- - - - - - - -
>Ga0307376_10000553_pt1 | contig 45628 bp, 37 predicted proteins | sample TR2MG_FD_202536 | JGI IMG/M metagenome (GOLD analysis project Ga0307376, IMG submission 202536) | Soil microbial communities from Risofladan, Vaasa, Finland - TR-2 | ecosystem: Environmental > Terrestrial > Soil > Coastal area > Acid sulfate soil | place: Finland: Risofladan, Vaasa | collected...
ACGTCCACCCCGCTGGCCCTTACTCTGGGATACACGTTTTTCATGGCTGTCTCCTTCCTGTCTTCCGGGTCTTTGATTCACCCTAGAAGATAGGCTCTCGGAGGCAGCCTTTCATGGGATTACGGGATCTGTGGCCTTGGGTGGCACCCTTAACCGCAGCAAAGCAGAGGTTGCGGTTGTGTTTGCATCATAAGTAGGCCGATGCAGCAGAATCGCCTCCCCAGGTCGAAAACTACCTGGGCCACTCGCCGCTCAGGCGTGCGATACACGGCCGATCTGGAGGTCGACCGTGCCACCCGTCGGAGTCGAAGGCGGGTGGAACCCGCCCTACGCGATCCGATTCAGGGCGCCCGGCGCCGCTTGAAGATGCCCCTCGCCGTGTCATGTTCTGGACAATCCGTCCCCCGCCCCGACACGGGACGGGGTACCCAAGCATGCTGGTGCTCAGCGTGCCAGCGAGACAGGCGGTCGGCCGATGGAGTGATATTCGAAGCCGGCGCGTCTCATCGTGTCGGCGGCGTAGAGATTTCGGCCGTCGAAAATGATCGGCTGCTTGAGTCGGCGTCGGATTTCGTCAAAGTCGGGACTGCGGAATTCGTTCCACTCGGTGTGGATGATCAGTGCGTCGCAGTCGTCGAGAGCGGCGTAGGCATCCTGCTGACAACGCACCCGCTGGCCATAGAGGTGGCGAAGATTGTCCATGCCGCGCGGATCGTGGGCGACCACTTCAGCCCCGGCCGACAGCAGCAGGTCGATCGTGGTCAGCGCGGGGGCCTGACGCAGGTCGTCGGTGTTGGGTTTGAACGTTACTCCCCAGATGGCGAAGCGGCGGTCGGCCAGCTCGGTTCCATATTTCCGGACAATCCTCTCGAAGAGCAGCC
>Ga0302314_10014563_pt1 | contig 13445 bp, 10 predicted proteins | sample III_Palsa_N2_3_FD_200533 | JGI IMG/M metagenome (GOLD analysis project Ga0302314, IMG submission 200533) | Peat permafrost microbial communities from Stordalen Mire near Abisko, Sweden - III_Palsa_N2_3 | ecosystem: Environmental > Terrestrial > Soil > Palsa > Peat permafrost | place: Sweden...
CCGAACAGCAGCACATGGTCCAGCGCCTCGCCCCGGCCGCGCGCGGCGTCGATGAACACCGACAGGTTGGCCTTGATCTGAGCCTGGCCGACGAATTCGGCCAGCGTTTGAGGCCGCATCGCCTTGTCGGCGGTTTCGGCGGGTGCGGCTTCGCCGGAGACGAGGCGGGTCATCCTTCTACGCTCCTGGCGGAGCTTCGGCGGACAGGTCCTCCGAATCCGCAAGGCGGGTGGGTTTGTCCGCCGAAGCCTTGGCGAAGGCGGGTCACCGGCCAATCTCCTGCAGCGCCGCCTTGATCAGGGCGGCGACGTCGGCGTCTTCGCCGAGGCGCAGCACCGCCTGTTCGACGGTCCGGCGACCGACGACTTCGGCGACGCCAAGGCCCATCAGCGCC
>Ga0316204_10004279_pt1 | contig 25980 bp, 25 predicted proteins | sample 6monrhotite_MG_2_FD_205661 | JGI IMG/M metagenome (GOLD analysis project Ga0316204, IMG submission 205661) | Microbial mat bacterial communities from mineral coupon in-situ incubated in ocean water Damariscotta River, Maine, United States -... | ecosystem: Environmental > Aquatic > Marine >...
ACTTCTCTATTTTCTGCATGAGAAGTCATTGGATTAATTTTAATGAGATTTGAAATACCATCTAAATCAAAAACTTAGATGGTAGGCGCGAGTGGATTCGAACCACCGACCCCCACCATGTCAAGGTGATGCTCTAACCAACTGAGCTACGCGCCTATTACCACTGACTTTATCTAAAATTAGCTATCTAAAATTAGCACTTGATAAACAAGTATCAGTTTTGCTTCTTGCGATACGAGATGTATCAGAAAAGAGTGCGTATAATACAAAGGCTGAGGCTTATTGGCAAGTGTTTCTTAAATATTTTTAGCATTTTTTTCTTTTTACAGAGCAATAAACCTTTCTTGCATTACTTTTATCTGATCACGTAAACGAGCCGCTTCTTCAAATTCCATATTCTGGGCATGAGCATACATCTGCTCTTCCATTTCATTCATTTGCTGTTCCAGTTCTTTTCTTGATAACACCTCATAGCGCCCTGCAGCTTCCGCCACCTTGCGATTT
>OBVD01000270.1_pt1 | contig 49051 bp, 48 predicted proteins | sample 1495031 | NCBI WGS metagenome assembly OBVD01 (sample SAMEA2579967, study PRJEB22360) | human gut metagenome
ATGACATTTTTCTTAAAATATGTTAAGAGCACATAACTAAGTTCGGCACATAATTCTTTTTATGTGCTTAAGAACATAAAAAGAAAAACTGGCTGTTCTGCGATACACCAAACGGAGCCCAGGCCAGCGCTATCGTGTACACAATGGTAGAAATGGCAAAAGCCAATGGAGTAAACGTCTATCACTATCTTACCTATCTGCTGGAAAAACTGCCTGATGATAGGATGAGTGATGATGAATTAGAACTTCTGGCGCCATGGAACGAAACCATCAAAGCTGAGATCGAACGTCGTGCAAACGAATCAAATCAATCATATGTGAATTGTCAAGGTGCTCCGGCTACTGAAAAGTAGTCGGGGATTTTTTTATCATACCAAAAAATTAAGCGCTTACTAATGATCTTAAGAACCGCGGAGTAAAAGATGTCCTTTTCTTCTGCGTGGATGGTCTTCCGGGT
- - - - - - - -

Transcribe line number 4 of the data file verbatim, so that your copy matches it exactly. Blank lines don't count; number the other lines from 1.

CCGAACAGCAGCACATGGTCCAGCGCCTCGCCCCGGCCGCGCGCGGCGTCGATGAACACCGACAGGTTGGCCTTGATCTGAGCCTGGCCGACGAATTCGGCCAGCGTTTGAGGCCGCATCGCCTTGTCGGCGGTTTCGGCGGGTGCGGCTTCGCCGGAGACGAGGCGGGTCATCCTTCTACGCTCCTGGCGGAGCTTCGGCGGACAGGTCCTCCGAATCCGCAAGGCGGGTGGGTTTGTCCGCCGAAGCCTTGGCGAAGGCGGGTCACCGGCCAATCTCCTGCAGCGCCGCCTTGATCAGGGCGGCGACGTCGGCGTCTTCGCCGAGGCGCAGCACCGCCTGTTCGACGGTCCGGCGACCGACGACTTCGGCGACGCCAAGGCCCATCAGCGCC